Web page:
Russia in Libya: War or Peace? | European Council on Foreign Relations
Far from presaging a Russian-Libyan alliance, however, the April Putin visit to A breakthrough in Russian-Libyan relations occurred in December Libya is increasingly a target for Russia's growing ambitions to influence also strengthens Russia's relationship with his main sponsor, Egypt. in the post-Arab Spring period on its economic relations with Russia. RussiaLs words, Lthe post-Qadhafi Russian-Libyan relationship. is yet another case.
The first option, is a soft diplomatic and political approach in which networks are maintained with all the key and influential Libyan stakeholders, where Russia encourages a more inclusive dialogue that may lead to a genuine accord and stabilisation of the country.
This in effect, would mean a new pro-Russia military dictator taking charge of Libya, where he can serve Russia's geopolitical, economic and energy interests in Libya and the wider region. Is France paving the way to Haftar's return in Libya?
In putting its full weight behind Haftar, Russia will be joining other countries, such as the UAE, Egypt and even France to a lesser extent.
Such a strategy is not guaranteed success, as there are still powerful forces at work within Libya who remain staunchly opposed to Haftar taking control. Moreover, this strategy will put Russia directly at odds with the interests of the US and key European countries including the UK, Italy and Germany who appear to be against the idea of a total Haftar hegemony, and who support a more inclusive political solution within a UN sponsored framework.
Haftar supporters are keen to emphasise that Russia is actually backing their man, and point to the regular high profile contacts and visits that are taking place.
In reality however, Russia has not delivered - until now - any substantial material support to Haftar in terms of advanced arms or military training. Russia has not delivered - until now - any substantial material support to Haftar in terms of advanced arms or military training Russia is still adhering to the embargo on arms sales to Libya that was imposed by the UN in Putin insists Russia will only consider supplying arms to Haftar, once the ban has been lifted.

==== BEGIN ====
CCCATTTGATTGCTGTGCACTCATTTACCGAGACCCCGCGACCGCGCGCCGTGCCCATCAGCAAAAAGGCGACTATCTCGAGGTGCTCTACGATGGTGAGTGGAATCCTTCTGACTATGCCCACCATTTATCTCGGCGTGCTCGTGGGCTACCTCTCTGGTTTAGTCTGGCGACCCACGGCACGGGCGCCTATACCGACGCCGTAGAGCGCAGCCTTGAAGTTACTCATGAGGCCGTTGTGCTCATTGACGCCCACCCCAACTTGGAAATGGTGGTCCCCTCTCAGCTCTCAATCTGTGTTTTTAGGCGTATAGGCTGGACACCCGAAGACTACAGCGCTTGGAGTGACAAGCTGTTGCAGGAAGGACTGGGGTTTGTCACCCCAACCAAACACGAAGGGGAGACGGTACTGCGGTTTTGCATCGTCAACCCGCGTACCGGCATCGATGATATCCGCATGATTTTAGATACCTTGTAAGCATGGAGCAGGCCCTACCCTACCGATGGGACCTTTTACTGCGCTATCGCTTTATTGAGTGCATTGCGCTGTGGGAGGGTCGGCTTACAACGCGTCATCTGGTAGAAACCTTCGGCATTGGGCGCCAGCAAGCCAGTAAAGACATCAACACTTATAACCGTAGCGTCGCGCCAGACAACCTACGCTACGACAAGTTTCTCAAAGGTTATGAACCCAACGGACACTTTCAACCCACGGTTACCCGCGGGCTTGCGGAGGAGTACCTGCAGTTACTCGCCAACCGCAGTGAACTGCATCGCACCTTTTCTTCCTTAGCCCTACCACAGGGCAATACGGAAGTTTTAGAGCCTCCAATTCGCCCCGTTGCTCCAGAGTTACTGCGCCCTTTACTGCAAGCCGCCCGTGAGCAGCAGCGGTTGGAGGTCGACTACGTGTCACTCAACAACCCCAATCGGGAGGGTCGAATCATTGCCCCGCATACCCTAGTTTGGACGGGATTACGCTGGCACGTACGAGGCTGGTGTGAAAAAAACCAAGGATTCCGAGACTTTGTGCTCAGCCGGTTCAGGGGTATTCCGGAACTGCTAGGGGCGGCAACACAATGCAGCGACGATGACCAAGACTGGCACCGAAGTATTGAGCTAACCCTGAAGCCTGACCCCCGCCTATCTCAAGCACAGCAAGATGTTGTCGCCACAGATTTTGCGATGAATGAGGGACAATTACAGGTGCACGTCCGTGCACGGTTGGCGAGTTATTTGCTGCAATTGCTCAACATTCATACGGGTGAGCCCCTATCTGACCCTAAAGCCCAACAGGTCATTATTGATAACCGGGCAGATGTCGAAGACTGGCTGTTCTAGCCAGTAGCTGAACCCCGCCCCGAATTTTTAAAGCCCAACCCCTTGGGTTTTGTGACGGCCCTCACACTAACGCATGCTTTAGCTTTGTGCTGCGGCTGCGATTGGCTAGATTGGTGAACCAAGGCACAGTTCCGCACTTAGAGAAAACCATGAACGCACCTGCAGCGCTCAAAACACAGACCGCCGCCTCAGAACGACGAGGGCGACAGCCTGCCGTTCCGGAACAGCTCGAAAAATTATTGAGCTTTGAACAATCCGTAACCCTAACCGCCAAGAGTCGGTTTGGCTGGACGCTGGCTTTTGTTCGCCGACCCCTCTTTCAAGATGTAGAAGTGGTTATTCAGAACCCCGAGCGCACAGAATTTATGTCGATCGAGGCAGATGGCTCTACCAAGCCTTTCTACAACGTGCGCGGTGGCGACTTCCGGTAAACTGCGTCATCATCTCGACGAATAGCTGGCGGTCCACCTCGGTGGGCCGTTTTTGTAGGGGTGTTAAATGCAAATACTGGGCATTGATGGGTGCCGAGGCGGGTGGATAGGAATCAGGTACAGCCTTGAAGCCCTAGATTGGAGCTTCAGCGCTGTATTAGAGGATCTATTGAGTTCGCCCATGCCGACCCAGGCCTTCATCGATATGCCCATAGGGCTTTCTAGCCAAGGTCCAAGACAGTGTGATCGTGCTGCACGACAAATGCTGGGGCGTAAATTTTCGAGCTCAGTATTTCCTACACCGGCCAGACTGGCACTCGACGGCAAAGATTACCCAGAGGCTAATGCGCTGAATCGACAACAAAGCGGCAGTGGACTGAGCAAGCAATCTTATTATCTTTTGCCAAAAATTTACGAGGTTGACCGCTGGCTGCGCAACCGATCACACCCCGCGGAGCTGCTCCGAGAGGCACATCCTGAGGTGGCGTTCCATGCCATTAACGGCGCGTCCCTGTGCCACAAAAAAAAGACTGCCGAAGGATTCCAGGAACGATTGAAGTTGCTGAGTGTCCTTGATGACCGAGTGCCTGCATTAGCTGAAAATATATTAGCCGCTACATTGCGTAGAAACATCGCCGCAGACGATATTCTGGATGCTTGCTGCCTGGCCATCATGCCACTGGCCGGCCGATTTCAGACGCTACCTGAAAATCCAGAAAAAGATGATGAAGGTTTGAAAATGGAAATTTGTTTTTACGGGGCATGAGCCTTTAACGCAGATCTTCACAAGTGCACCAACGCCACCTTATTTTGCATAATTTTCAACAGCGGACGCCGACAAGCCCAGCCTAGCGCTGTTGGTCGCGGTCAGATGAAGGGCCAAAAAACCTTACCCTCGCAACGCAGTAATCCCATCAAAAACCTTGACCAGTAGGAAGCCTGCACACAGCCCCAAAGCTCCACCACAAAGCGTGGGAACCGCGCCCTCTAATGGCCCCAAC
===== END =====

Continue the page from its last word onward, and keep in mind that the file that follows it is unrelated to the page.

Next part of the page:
Perhaps Russia has realised then, that a strategy of putting its full weight behind the year-old Haftar - a divisive figure in Libya with controversies and accusations such as war crimes against his name - is a very risky strategy. All the indications point to a Russia keeping its options open by maintaining contact with all the sides of the Libyan conflict.Russia: Russo-Franco relations ‘remain positive’ – French FM
In February of this year, following the second visit by Haftar to Moscow, Maria Zakharova, a spokesperson for the Russian Foreign Ministry, announced that they expected head of GNA Sarraj to visit Moscow soon, which he ended up doing while leading a large delegation.
Finally, Russia seeks the political dividends of being able to settle regional crises. To that end, it would be an enormous gamble if Russia relied exclusively on Haftar, whose ability to consolidate his control over the entire country is still very much in doubt. His rivals include not only the GNA but also Misrata-based rebels, and any uncertainty over his military predominance threatens Russian interests in Libya, particularly long-term arrangements like leases on bases or contracts.
In Syria, by contrast, Assad has been in power for years and benefits from a deeply divided opposition and large numbers of Iranian ground forces. Haftar does not possess these advantages, and Russia is averse to the kind of investment that delivering them to him would require.
Russia, therefore, has adopted a strategy of hedging its bets.
What is Russia's game in Libya?
Rather than back Haftar alone, Russia has also engaged the U. Despite its partnership with Haftar, Russia continues to formally endorse U. The Russian government has also received Sarraj in Moscow, albeit only once — Haftar visited Moscow for a third time this August — and with less fanfare.
He may not have sat down with President Vladimir Putin, but neither has Haftar. Increased Russian involvement in Libya is hardly universally popular.
Another possibility is that Russia may begin to partner more closely with Haftar on counter-terrorism issues, which could be used to build bridges with Trump, who has made defeating terrorism a centrepiece of his administration.
This is an option being pushed by Russian Defence Minister Shoygu but he needs a green light from the Kremlin which has not yet arrived. More likely, Putin will continue with his current ambiguous policy: What should Europe do?
If European actors like Italy, France and the UK want to avoid escalation, Russian diplomatic ambitions provide some leverage.
Russian decision makers expect to be involved in international discussions on Libya just as they are in the Syria negotiations and in other regional formats such as the Middle East Peace Process Quartet.
If Moscow is willing to play ball on this account, Europeans should remain watchful of its conduct within the new group and its impact on the behaviour of regional members UAE and Egypt. Against the backdrop of the Qatar crisis, Abu Dhabi sees Libya as the next potential battle against political Islam.